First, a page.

On Saturday morning a Black Hawk military helicopter carrying the eight Turkish servicemen made an emergency landing at the airport of the northern Greek city of Alexandroupoli.
The arrivals – three Majors, three Captains and two Sergeant Majors — requested political asylum in Greece, which later returned the helicopter to Turkey.
“We don’t know anything about the coup. Our commanders played an active role there, but we didn’t. We were ordered to land two helicopters outside Istanbul. We were transporting the wounded when they started firing at us from the ground. We feared for our lives because they would have executed us, so we decided to flee,” they said.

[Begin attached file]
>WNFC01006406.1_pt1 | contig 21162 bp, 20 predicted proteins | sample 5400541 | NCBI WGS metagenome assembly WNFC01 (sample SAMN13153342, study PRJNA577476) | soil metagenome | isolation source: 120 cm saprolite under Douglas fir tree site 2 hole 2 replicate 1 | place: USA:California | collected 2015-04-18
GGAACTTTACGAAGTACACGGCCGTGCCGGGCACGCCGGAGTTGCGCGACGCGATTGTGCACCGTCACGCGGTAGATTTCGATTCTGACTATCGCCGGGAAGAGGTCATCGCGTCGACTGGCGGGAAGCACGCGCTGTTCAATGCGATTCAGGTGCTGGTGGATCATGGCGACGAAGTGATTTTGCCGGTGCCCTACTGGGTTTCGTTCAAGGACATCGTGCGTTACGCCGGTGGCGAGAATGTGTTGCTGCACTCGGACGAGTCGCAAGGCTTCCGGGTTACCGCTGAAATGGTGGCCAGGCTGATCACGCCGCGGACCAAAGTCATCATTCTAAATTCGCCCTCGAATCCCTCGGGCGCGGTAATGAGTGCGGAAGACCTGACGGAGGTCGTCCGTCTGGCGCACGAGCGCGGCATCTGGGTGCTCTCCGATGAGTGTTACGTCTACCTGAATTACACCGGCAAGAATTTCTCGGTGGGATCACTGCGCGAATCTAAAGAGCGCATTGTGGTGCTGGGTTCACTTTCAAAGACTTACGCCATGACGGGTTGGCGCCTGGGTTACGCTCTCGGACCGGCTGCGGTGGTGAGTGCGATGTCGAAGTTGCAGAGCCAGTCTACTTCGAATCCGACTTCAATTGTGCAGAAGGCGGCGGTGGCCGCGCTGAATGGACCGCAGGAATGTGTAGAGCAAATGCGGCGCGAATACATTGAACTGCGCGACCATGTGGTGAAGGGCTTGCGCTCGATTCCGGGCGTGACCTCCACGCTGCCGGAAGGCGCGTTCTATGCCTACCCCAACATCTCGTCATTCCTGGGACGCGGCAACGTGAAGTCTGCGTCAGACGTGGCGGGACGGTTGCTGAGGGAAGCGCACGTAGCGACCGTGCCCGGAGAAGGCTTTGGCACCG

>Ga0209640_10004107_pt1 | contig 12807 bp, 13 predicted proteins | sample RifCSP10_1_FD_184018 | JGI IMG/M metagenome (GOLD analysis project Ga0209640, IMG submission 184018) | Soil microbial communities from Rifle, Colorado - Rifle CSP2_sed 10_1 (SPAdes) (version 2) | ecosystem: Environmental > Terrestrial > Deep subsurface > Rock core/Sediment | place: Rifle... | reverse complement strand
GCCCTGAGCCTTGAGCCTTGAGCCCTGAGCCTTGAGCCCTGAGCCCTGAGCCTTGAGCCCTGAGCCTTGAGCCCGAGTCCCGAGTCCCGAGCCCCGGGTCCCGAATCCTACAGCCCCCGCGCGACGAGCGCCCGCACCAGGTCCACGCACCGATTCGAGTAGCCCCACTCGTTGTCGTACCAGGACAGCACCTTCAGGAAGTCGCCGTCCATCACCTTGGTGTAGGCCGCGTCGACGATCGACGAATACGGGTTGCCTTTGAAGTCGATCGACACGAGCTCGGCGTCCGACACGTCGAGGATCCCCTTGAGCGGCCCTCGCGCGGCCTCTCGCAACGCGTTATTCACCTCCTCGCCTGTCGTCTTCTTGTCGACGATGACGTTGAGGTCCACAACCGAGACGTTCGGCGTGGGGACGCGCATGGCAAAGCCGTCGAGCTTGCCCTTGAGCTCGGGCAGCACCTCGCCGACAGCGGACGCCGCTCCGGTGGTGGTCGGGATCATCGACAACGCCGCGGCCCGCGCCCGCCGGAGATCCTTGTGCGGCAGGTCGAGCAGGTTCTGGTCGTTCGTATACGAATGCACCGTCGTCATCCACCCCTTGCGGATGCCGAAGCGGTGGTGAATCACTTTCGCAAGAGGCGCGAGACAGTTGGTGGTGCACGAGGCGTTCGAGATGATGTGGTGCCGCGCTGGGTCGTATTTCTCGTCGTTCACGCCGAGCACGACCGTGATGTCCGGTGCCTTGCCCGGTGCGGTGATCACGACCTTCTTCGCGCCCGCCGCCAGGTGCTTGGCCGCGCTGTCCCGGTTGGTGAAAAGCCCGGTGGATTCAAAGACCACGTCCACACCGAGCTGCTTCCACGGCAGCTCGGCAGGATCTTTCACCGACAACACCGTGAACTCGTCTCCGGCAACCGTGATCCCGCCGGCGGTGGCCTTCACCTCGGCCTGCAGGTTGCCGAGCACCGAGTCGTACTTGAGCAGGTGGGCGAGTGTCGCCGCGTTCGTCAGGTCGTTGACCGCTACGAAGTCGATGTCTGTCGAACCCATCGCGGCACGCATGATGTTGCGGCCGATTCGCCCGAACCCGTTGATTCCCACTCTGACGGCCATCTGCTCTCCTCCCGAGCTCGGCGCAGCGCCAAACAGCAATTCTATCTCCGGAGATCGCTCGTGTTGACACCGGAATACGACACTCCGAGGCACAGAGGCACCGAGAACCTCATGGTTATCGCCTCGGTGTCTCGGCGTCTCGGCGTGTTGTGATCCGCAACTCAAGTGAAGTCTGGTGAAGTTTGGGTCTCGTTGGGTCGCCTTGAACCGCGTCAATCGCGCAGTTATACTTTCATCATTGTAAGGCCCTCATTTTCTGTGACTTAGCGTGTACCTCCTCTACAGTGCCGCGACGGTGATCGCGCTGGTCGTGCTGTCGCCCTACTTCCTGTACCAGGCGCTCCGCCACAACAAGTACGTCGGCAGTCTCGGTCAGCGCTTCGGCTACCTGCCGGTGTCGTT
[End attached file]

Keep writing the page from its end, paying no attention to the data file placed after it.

The eight were held by police on charges of illegally entering the country were due to appear before a Greek prosecutor on Sunday morning.
Their trial is scheduled for Monday. They are likely to be sent back to Turkey, but their official request for political asylum could hold up the deportation process, Athens News Agency reported.
The Turkish parliament is considering a motion to bring back the death penalty for the putschists, while European laws do not allow the extradition of people to countries where they can be executed. Many observers believe the case could complicate Athen’s’ relations with Ankara.
Meanwhile, thetoc.gr website reported citing Greek security sources that if the eight Turkish fugitives are granted asylum in Greece, many of their colleagues who took part in Friday’s failed coup in Turkey, could likewise try to seek political asylum in Greece.